An Essay Concerning Human Understanding | Study Guide

John Locke

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An Essay Concerning Human Understanding | Vol. 1, Book 2, Chapters 14–17 : Of Ideas | Summary



Vol. 1, Book 2, Chapter 14: Of Duration and Its Simple Modes

Locke proceeds to offer a categorization of "modes of duration" similar to the one he offered for "modes of space" in the previous chapter. Our ideas of succession and duration, he argues, come from our own observation of how our ideas come and go. Once we have these ideas, however, we can apply them even to intervals of time in which we are not present to observe, such as sleep. Locke suggests that despite all the different means of timekeeping, "the constant and regular succession of ideas in a waking man" is the proper measure of succession. In other words Locke sees time as a primarily subjective concept. Moreover, Locke points out that we cannot put two intervals of time next to one another the way we might with two physical objects. For him this implies that we can never really know that two intervals of time are equal. The chapter closes with a discussion of the concept of eternity, an idea Locke revisits in Chapter 17.

Vol. 1, Book 2, Chapter 15: Of Duration and Expansion, Considered Together

Locke observes that our ideas of duration and expansion (i.e., of time and space) have much in common: they can be subdivided into infinitely small pieces and stretch out to infinity. We even use familiar spatial metaphors to describe events in time—calling a moment a "point," for example. "Expansion and duration," he asserts, "do mutually embrace and comprehend each other; every part of space being in every part of duration, and every part of duration being in every part of expansion."

Vol. 1, Book 2, Chapter 16: Of Number

Now, Locke ventures a theory about the way in which our ideas of numbers arise. Unity, our idea of "one," is in Locke's view the simplest idea of them all. From it, he says, we create complex modes such "dozen" or "million" by simply sticking units together in our minds. Because these modes are so clearly distinct from one another (i.e., two is clearly not three, and 99 is clearly not 100), Locke regards ideas about number as the most precise and easy to distinguish. This, in his view, accounts for the clarity of mathematical proofs.

Vol. 1, Book 2, Chapter 17: Of Infinity

Building on the previous discussion of space and time, Locke ponders the origins of the idea of infinity. He points out that people have no trouble forming ideas of finite distances and finite timespans, and that there are no clear boundaries to either. In other words, there's no maximum unit of time or spatial distance. Despite this, Locke suggests, people have no "positive idea" of infinity, meaning they can't actually picture "infinity" in their minds. Instead, the concept of infinity is built on the realization that for any number, no matter how large, "one may yet go farther."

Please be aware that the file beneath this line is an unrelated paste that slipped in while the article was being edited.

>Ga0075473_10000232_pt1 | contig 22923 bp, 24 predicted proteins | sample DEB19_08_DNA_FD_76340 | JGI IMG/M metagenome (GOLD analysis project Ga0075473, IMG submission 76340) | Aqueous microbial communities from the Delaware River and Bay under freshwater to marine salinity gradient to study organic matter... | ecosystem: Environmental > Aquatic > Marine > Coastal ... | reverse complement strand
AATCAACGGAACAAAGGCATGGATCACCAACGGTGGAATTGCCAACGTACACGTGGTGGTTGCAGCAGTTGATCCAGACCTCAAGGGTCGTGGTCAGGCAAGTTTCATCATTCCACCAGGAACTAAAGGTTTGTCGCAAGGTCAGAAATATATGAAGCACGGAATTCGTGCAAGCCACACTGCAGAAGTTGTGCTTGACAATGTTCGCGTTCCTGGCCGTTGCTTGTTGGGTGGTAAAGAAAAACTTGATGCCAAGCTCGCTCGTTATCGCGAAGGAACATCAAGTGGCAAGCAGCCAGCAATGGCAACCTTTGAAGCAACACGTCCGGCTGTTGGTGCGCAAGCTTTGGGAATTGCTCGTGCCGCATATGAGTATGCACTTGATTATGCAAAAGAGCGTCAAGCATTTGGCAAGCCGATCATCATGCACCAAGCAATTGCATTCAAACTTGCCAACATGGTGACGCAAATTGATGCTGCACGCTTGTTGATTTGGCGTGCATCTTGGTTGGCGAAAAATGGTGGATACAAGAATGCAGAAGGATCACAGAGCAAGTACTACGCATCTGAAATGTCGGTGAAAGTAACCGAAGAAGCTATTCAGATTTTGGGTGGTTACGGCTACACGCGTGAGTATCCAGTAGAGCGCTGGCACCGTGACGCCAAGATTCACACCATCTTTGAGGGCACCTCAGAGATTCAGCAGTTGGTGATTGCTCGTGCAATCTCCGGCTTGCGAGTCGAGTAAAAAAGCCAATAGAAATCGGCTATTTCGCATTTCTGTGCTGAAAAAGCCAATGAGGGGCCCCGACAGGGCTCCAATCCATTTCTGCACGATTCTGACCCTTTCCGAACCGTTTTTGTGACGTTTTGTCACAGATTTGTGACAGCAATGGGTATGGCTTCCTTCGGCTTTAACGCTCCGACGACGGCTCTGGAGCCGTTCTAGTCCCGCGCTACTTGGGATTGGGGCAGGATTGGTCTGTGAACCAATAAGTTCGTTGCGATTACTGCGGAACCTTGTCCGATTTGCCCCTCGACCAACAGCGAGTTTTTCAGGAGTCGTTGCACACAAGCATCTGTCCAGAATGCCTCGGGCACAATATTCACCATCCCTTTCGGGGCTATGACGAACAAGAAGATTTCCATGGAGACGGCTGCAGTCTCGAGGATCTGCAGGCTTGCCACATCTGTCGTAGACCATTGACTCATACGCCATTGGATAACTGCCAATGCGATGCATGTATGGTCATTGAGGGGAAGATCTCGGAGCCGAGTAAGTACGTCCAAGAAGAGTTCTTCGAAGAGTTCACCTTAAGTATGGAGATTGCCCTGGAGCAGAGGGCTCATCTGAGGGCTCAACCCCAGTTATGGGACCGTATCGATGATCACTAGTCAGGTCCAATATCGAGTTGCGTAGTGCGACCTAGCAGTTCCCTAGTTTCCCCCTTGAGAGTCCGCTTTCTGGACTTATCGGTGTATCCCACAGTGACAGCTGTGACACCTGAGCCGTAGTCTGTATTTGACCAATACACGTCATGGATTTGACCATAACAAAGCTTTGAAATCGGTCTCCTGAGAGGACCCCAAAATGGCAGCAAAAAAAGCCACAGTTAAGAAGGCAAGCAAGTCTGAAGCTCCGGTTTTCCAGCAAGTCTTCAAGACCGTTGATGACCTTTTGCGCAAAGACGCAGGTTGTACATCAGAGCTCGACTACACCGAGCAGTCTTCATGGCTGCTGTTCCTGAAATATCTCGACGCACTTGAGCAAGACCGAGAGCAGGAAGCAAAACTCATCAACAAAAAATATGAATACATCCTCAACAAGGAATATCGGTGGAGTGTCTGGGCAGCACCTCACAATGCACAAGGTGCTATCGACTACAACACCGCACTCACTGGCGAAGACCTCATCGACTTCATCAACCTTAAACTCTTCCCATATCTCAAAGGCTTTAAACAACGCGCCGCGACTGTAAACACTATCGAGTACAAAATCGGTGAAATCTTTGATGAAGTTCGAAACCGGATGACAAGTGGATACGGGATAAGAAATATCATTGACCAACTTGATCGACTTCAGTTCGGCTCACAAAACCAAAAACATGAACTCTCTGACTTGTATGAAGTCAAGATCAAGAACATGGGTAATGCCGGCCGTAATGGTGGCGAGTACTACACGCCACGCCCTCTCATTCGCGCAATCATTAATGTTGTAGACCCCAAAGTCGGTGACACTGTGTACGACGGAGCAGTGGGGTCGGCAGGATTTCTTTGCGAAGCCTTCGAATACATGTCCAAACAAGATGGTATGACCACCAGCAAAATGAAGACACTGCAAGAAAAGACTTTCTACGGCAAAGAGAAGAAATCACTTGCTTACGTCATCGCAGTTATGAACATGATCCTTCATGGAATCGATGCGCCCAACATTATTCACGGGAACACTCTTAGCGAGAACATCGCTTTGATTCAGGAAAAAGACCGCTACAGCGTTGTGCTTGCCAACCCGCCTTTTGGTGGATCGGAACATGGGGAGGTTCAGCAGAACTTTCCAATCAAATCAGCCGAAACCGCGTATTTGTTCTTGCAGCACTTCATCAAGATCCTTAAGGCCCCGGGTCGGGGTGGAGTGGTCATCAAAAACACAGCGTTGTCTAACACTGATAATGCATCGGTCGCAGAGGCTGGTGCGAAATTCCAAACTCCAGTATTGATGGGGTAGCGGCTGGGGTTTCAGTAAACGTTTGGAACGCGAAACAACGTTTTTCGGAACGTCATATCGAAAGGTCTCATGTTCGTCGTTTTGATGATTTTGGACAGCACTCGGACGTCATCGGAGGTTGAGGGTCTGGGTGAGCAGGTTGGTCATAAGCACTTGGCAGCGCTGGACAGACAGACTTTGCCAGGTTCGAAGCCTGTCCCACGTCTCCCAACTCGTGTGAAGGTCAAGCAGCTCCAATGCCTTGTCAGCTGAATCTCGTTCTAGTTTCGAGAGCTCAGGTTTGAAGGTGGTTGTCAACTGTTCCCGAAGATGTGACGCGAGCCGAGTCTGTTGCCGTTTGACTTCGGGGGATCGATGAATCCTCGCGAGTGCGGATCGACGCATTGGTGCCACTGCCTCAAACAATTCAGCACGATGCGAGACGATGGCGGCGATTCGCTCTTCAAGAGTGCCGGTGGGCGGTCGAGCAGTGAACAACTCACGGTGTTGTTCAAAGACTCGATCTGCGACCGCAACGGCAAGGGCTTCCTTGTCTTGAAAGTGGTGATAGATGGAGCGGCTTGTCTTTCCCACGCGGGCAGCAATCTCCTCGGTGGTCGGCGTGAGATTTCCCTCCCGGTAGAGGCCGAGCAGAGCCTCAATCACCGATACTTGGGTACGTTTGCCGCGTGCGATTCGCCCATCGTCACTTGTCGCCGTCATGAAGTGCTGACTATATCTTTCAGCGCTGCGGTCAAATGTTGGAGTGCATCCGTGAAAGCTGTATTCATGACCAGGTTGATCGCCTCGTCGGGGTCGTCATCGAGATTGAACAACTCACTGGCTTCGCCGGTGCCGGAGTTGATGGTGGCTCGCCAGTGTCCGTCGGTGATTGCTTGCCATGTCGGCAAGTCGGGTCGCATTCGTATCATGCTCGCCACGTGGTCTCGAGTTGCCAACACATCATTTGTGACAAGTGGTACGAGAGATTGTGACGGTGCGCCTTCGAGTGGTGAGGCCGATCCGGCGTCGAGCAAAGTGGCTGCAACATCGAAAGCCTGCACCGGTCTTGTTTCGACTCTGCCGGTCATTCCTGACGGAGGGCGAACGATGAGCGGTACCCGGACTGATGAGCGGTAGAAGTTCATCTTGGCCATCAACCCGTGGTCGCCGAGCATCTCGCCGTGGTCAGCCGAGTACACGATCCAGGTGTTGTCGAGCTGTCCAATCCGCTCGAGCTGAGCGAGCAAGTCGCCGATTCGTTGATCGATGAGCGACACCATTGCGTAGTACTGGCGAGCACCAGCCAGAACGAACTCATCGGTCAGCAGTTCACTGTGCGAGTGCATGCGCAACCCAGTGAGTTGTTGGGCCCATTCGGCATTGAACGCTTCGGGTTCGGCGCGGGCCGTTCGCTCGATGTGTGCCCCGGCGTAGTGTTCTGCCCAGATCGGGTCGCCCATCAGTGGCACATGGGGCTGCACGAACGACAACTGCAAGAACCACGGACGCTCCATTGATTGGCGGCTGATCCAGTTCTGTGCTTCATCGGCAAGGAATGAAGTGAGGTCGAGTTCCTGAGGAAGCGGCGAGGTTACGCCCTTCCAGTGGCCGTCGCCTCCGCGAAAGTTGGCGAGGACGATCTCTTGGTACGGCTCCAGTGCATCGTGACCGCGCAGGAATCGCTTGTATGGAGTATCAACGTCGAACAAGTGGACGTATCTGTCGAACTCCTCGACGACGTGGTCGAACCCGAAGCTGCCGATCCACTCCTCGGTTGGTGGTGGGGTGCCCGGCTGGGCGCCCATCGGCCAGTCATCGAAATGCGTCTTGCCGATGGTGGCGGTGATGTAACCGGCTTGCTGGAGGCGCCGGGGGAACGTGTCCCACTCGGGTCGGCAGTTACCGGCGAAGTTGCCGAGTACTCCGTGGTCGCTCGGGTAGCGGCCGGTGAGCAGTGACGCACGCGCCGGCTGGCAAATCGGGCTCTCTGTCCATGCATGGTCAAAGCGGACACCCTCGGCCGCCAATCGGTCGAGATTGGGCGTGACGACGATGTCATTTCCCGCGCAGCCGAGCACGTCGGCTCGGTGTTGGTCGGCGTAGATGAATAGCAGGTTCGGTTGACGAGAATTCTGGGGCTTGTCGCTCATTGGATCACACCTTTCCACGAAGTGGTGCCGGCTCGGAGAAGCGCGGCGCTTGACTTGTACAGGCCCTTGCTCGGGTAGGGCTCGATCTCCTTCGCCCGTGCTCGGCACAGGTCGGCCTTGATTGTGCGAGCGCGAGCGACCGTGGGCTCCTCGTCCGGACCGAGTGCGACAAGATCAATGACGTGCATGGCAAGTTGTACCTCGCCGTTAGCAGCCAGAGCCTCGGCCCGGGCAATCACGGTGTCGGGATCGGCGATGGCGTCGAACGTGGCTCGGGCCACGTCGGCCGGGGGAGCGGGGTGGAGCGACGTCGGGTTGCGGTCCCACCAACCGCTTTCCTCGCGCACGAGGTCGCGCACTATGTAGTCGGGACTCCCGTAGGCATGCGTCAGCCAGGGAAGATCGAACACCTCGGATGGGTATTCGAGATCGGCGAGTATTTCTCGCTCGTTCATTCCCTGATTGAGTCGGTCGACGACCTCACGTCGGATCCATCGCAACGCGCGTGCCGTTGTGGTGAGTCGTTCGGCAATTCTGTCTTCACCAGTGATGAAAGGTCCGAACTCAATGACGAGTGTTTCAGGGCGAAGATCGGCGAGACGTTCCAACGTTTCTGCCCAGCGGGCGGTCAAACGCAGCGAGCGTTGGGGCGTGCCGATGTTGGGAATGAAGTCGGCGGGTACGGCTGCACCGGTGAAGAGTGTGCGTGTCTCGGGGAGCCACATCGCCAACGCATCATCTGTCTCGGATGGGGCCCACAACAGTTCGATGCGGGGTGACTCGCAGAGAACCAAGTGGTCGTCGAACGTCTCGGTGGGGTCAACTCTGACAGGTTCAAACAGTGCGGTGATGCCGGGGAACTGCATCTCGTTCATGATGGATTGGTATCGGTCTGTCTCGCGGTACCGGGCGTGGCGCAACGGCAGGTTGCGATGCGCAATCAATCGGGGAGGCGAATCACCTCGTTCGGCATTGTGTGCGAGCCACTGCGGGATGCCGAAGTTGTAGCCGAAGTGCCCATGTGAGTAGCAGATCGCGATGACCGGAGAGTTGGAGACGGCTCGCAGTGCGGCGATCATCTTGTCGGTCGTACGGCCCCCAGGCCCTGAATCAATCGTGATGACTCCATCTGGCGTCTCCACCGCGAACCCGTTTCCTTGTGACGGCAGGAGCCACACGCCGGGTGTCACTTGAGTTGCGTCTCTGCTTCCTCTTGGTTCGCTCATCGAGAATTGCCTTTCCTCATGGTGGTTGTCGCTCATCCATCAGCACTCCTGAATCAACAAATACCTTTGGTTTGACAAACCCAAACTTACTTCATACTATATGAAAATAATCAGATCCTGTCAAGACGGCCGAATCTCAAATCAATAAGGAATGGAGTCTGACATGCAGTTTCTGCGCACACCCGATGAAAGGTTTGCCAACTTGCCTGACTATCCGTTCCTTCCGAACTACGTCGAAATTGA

It may seem again as though Locke is splitting hairs in his enumeration of different types of ideas. But as the ideas under discussion grow more complicated, it becomes even more essential that Locke be able to trace them back to sensation and reflection. Locke's opponents, the nativists (those who view the mind as possessing innate ideas), might be perfectly willing to agree that some simple ideas (like the color red or the smell of a rose) arise only through experience. These ideas are directly related to sensory phenomena and are hard to separate from those phenomena. It would be difficult to argue that, say, a person with red-green colorblindness has distinct innate ideas of red and green. The nativist argument, however, is not an all-or-nothing proposition: unlike Platonic idealism (see Context), nativists in the early modern era usually accepted that some ideas are empirically acquired. Lockean empiricism, however, is an all-or-nothing proposition: it asserts that all ideas are experientially acquired, and none are innate. This means Locke is on the defensive, so to speak. For his empiricism to be justified, he must show that any idea—abstract or concrete, complicated or simple—can arise from experience.

Sometimes, as in his discussion of infinity (Chapter 17), Locke takes a roundabout route to this goal. It seems obvious, for instance, that nobody has ever directly experienced infinity in either space or time. Nobody, no matter how long-lived, can claim to have lived forever, and nobody's eyesight is sharp enough to see an infinite distance. Thus, at first glance, it seems that if the idea of infinity is to get into a person's head, it must come from some source other than experience. Not quite, says Locke. In his view, we don't have a "positive idea" of infinity to begin with. Instead, the idea of infinity is an extension, or perhaps a negation, of those finite ideas we do possess. An infinite distance is, for Locke, represented in the mind indirectly, as something longer than the longest distance we can think of. An infinite duration is something longer than the longest span of time we can conceptualize, even if we keep doubling that timespan in our minds. There is, in Locke's view, no mystery about how our finite ideas of time and distance arise, even when the quantities are extremely large. They first come about through sensation and are then extended through reflection, the two categories of experience which Locke admits.

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